LONDON (Reuters) - Britain’s construction industry unexpectedly gained momentum last month to grow at its fastest rate in over a year, boosted by the biggest increase in housebuilding since the end of 2015, an industry survey showed on Thursday.
Just hours before the Bank of England is expected to raise interest rates for the only the second time since before the financial crisis, the IHS Markit/CIPS construction Purchasing Managers’ Index (PMI) rose to its highest since May 2017.
“July data reveal an impressive turnaround,” IHS Markit economist Tim Moore said.
The PMI jumped to 55.8 from June’s reading of 53.1, beating all forecasts in a Reuters poll of economists that had predicted a slight slowdown in growth to 52.8.
The figures contrast with a more lacklustre reading for manufacturers on Wednesday, who were their most downbeat in nearly two years due to concerns about Brexit and the value of the pound.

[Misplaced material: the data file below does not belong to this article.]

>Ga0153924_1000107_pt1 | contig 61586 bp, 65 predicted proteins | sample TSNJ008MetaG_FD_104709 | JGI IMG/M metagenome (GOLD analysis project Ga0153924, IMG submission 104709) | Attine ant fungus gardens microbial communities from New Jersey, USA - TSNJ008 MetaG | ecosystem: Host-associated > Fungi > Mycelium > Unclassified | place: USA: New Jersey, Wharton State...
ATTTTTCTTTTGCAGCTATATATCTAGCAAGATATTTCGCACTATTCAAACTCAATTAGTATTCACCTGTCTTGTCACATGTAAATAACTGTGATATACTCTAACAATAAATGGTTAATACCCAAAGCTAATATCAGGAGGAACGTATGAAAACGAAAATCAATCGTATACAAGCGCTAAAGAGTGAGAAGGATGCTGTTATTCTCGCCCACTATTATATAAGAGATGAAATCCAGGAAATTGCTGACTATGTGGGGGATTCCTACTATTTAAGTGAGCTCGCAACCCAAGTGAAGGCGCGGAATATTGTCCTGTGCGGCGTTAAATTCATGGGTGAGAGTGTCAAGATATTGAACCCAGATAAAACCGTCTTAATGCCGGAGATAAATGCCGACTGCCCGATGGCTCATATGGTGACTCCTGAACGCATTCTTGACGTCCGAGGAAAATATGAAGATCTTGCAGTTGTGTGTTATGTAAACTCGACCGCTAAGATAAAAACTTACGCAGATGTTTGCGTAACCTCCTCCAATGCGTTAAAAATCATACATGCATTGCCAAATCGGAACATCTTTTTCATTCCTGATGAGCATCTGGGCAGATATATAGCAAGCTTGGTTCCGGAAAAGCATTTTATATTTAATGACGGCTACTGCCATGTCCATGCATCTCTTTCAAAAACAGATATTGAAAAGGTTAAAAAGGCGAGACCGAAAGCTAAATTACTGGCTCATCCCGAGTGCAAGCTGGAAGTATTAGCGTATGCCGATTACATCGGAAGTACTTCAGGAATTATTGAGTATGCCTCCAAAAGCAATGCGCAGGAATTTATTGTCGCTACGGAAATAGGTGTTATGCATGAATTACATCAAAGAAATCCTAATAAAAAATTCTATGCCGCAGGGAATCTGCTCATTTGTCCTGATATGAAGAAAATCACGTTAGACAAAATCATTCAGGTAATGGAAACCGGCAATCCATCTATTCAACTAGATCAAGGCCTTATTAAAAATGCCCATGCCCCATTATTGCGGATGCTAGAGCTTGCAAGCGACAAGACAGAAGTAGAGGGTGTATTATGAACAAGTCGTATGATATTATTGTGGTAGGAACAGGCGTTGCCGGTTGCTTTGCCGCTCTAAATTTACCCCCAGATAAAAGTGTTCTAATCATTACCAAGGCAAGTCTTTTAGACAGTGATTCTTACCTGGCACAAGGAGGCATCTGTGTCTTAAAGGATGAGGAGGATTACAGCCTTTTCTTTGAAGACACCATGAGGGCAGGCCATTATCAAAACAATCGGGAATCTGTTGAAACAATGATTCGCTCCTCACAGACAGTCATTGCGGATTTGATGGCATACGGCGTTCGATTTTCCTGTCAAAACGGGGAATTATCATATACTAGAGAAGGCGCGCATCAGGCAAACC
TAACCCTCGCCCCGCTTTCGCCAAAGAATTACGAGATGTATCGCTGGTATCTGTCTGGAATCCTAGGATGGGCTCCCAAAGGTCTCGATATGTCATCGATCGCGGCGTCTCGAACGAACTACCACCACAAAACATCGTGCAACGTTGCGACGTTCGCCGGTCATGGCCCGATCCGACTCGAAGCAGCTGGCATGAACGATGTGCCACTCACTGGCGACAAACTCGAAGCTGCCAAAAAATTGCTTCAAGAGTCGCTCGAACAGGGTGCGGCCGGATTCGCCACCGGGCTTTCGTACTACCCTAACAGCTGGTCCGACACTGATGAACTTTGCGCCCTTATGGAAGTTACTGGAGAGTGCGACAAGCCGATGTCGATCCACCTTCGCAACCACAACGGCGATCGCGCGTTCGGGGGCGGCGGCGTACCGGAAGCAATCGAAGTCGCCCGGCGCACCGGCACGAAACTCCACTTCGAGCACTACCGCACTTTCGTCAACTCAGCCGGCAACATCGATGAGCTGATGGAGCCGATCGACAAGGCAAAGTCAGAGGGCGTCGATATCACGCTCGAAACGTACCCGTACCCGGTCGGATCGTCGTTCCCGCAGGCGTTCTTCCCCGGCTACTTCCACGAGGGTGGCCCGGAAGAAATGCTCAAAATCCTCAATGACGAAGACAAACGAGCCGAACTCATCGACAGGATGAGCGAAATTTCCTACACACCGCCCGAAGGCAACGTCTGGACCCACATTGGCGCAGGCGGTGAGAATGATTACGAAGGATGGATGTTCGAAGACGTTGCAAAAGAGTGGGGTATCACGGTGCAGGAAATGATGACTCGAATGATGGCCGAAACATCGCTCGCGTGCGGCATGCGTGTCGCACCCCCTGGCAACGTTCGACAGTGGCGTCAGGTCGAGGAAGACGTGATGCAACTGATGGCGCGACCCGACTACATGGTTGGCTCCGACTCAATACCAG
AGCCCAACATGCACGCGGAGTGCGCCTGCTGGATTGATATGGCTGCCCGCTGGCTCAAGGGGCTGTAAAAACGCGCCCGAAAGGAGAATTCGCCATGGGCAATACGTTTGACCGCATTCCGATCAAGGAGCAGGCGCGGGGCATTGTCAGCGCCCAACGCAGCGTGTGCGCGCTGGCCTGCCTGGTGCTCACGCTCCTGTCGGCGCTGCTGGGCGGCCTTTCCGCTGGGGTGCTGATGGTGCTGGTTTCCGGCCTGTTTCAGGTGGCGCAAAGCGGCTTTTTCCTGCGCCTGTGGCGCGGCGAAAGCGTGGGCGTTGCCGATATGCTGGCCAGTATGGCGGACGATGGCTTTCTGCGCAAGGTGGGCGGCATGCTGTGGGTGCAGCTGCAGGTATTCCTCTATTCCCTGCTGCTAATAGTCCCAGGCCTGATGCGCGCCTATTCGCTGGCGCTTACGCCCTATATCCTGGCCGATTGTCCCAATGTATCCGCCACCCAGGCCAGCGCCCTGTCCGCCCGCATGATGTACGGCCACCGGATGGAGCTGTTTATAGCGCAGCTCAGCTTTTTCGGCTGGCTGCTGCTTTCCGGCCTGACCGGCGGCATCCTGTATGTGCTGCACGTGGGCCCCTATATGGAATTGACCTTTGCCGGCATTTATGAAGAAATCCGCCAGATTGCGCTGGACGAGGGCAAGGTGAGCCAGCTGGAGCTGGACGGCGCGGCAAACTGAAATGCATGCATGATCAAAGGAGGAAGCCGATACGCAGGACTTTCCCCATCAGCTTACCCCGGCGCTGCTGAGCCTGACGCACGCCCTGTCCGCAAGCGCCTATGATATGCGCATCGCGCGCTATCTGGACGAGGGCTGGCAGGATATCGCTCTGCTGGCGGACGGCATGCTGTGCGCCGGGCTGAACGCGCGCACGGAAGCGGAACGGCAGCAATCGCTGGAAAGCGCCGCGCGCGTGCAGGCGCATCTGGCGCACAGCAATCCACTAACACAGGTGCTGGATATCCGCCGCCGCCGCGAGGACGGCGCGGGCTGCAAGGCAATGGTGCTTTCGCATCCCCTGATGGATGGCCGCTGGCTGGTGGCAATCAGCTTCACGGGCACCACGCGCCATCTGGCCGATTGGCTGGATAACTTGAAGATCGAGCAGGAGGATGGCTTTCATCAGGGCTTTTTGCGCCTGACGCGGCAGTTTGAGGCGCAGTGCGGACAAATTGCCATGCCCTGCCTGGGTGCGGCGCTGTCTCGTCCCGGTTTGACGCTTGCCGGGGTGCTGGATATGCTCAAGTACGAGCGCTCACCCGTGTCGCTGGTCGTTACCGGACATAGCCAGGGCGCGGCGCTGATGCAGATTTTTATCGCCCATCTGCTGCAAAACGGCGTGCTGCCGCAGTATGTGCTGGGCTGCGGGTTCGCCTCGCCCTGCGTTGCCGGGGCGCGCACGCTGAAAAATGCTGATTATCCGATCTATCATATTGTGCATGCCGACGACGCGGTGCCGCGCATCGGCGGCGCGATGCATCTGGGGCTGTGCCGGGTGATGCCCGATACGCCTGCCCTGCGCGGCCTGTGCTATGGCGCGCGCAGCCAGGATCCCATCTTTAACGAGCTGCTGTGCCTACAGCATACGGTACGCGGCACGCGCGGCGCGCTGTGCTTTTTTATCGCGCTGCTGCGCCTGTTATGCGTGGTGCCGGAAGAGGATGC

Thursday’s construction PMI also showed some Brexit worries and higher costs for steel used in construction — a possible reflection of European Union tariffs imposed on steel imports to the bloc in response to U.S. tariffs.
Nonetheless, the overall tone from the construction industry was positive. New orders flowed in at the fastest rate since May 2017 and both house-building and employment in the sector rose by the most since December 2015.
The figures contrast with a weak start to 2018, when unusually icy weather hurt the sector, causing first-quarter output to fall by 0.8 percent according to official data.
“While the recent rebound in construction work has been flattered by its recovery from a low base earlier in 2018, there are also signs that underlying demand conditions have picked up this summer,” IHS Markit’s Moore said.
Last week the National House-Building Council reported year-on-year increases in housing starts in most of Britain during the three months to the end of June, though a sharp fall in London dragged down the national average.
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Reporting by David Milliken; Editing by Catherine Evans; firstname.lastname@example.org; +44 20 7542 5109; Reuters; Messaging: email@example.com